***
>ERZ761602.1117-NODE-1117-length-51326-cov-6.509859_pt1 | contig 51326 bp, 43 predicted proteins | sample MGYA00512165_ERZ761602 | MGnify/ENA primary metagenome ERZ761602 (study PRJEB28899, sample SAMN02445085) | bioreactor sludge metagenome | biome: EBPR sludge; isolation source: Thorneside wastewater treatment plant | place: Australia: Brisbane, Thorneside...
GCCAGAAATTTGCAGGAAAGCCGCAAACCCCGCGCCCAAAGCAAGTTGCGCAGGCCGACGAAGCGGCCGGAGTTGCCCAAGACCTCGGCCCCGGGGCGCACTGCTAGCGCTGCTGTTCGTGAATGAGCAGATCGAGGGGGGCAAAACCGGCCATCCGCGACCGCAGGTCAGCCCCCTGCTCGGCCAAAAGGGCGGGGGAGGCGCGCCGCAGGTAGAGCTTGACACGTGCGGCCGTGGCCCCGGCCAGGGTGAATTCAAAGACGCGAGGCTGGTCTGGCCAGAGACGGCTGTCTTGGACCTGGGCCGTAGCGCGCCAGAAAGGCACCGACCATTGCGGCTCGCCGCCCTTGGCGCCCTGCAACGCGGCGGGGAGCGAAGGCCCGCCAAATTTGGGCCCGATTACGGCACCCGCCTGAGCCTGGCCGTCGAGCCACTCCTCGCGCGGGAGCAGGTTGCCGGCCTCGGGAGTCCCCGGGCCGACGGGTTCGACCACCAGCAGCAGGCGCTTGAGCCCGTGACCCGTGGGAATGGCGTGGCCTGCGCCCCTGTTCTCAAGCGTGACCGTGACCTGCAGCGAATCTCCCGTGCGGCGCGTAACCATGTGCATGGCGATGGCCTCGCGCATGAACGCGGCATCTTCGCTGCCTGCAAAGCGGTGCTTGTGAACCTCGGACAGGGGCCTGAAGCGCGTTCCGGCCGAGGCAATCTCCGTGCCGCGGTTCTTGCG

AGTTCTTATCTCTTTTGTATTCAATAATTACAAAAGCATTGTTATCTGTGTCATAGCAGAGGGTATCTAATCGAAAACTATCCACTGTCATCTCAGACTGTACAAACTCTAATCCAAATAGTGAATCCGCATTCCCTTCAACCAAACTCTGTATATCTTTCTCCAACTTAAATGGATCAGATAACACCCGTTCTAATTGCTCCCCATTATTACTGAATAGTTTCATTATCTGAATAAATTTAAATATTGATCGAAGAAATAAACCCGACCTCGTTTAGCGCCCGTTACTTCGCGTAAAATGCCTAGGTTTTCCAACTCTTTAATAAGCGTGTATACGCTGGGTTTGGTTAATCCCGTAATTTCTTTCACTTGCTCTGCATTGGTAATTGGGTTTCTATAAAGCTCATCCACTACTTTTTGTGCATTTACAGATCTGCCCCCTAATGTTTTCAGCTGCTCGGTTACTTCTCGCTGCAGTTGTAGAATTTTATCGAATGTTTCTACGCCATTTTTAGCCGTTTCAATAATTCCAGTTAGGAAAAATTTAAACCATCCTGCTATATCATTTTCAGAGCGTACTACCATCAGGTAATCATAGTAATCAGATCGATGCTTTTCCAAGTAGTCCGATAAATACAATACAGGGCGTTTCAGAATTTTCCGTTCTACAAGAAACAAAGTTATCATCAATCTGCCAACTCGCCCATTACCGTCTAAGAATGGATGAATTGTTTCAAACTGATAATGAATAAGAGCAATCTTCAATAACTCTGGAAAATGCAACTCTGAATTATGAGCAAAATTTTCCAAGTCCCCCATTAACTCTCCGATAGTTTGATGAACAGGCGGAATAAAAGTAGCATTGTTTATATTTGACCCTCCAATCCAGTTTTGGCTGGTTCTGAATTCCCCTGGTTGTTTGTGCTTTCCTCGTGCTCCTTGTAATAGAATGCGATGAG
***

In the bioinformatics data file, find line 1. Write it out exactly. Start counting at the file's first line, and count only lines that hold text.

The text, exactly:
>ERZ761602.1117-NODE-1117-length-51326-cov-6.509859_pt1 | contig 51326 bp, 43 predicted proteins | sample MGYA00512165_ERZ761602 | MGnify/ENA primary metagenome ERZ761602 (study PRJEB28899, sample SAMN02445085) | bioreactor sludge metagenome | biome: EBPR sludge; isolation source: Thorneside wastewater treatment plant | place: Australia: Brisbane, Thorneside...